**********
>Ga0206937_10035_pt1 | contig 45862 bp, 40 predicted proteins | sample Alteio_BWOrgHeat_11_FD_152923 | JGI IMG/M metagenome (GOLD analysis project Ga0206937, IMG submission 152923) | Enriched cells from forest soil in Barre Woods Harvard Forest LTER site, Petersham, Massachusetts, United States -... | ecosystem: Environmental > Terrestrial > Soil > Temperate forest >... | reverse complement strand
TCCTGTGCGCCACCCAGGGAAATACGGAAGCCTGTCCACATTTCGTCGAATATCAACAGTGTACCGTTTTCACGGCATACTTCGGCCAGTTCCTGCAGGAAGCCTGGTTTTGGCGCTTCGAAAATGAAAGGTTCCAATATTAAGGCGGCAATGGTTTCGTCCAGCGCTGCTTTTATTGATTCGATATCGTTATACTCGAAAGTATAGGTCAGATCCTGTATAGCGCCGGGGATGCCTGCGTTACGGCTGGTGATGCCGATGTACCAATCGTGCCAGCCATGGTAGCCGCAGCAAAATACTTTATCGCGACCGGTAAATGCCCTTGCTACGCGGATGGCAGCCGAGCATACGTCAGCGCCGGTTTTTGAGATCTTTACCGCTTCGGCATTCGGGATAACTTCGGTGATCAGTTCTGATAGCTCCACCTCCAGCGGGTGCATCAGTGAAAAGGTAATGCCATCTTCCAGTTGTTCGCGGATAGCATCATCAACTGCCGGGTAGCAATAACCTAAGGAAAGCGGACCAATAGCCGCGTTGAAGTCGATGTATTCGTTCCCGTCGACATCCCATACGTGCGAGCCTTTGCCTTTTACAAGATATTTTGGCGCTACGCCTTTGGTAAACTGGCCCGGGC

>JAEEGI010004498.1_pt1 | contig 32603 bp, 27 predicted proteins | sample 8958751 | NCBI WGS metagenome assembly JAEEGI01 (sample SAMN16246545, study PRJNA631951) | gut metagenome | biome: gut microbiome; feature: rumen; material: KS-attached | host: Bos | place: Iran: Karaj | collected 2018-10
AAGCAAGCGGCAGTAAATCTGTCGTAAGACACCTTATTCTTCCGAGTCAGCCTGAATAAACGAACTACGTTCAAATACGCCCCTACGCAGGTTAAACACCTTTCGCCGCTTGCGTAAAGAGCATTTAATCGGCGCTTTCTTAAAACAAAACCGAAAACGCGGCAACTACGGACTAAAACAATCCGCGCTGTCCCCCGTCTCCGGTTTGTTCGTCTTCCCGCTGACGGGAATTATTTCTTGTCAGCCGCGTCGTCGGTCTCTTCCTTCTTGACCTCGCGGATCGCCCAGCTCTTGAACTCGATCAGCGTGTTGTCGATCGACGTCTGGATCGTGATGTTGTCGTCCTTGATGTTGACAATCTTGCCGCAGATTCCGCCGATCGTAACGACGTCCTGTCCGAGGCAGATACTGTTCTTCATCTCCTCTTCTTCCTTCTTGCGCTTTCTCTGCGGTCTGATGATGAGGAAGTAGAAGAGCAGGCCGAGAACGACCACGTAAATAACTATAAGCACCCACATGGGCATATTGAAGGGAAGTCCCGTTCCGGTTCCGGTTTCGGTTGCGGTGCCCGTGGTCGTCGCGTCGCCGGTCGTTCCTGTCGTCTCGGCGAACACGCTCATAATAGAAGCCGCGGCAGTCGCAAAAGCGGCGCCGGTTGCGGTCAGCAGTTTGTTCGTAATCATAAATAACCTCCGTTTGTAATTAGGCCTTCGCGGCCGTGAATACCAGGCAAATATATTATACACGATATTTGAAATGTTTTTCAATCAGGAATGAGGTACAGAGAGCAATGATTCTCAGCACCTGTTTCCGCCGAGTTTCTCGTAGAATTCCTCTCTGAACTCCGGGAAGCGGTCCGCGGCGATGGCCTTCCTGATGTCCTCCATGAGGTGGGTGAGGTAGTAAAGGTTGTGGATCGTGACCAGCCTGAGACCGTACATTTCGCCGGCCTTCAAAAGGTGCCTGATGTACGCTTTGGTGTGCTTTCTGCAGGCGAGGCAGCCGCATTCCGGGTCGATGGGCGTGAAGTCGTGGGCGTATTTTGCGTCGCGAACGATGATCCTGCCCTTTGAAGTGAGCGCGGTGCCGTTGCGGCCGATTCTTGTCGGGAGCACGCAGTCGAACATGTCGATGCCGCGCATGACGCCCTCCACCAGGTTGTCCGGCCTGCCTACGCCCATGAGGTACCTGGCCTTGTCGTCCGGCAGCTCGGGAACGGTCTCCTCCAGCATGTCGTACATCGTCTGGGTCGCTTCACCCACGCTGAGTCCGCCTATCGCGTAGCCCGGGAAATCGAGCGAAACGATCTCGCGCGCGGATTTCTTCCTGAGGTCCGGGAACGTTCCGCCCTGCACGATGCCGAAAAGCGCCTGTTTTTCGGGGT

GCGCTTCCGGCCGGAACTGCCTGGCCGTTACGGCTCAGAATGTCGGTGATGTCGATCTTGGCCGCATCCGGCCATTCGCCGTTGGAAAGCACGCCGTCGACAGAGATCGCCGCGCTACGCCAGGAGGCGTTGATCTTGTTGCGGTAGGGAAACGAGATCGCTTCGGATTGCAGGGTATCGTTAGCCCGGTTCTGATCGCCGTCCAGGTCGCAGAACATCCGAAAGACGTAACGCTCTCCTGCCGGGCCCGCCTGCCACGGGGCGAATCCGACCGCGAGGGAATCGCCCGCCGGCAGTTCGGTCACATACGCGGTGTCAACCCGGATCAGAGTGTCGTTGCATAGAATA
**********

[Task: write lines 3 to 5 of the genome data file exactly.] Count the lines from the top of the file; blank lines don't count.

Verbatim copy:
>JAEEGI010004498.1_pt1 | contig 32603 bp, 27 predicted proteins | sample 8958751 | NCBI WGS metagenome assembly JAEEGI01 (sample SAMN16246545, study PRJNA631951) | gut metagenome | biome: gut microbiome; feature: rumen; material: KS-attached | host: Bos | place: Iran: Karaj | collected 2018-10
AAGCAAGCGGCAGTAAATCTGTCGTAAGACACCTTATTCTTCCGAGTCAGCCTGAATAAACGAACTACGTTCAAATACGCCCCTACGCAGGTTAAACACCTTTCGCCGCTTGCGTAAAGAGCATTTAATCGGCGCTTTCTTAAAACAAAACCGAAAACGCGGCAACTACGGACTAAAACAATCCGCGCTGTCCCCCGTCTCCGGTTTGTTCGTCTTCCCGCTGACGGGAATTATTTCTTGTCAGCCGCGTCGTCGGTCTCTTCCTTCTTGACCTCGCGGATCGCCCAGCTCTTGAACTCGATCAGCGTGTTGTCGATCGACGTCTGGATCGTGATGTTGTCGTCCTTGATGTTGACAATCTTGCCGCAGATTCCGCCGATCGTAACGACGTCCTGTCCGAGGCAGATACTGTTCTTCATCTCCTCTTCTTCCTTCTTGCGCTTTCTCTGCGGTCTGATGATGAGGAAGTAGAAGAGCAGGCCGAGAACGACCACGTAAATAACTATAAGCACCCACATGGGCATATTGAAGGGAAGTCCCGTTCCGGTTCCGGTTTCGGTTGCGGTGCCCGTGGTCGTCGCGTCGCCGGTCGTTCCTGTCGTCTCGGCGAACACGCTCATAATAGAAGCCGCGGCAGTCGCAAAAGCGGCGCCGGTTGCGGTCAGCAGTTTGTTCGTAATCATAAATAACCTCCGTTTGTAATTAGGCCTTCGCGGCCGTGAATACCAGGCAAATATATTATACACGATATTTGAAATGTTTTTCAATCAGGAATGAGGTACAGAGAGCAATGATTCTCAGCACCTGTTTCCGCCGAGTTTCTCGTAGAATTCCTCTCTGAACTCCGGGAAGCGGTCCGCGGCGATGGCCTTCCTGATGTCCTCCATGAGGTGGGTGAGGTAGTAAAGGTTGTGGATCGTGACCAGCCTGAGACCGTACATTTCGCCGGCCTTCAAAAGGTGCCTGATGTACGCTTTGGTGTGCTTTCTGCAGGCGAGGCAGCCGCATTCCGGGTCGATGGGCGTGAAGTCGTGGGCGTATTTTGCGTCGCGAACGATGATCCTGCCCTTTGAAGTGAGCGCGGTGCCGTTGCGGCCGATTCTTGTCGGGAGCACGCAGTCGAACATGTCGATGCCGCGCATGACGCCCTCCACCAGGTTGTCCGGCCTGCCTACGCCCATGAGGTACCTGGCCTTGTCGTCCGGCAGCTCGGGAACGGTCTCCTCCAGCATGTCGTACATCGTCTGGGTCGCTTCACCCACGCTGAGTCCGCCTATCGCGTAGCCCGGGAAATCGAGCGAAACGATCTCGCGCGCGGATTTCTTCCTGAGGTCCGGGAACGTTCCGCCCTGCACGATGCCGAAAAGCGCCTGTTTTTCGGGGT

GCGCTTCCGGCCGGAACTGCCTGGCCGTTACGGCTCAGAATGTCGGTGATGTCGATCTTGGCCGCATCCGGCCATTCGCCGTTGGAAAGCACGCCGTCGACAGAGATCGCCGCGCTACGCCAGGAGGCGTTGATCTTGTTGCGGTAGGGAAACGAGATCGCTTCGGATTGCAGGGTATCGTTAGCCCGGTTCTGATCGCCGTCCAGGTCGCAGAACATCCGAAAGACGTAACGCTCTCCTGCCGGGCCCGCCTGCCACGGGGCGAATCCGACCGCGAGGGAATCGCCCGCCGGCAGTTCGGTCACATACGCGGTGTCAACCCGGATCAGAGTGTCGTTGCATAGAATA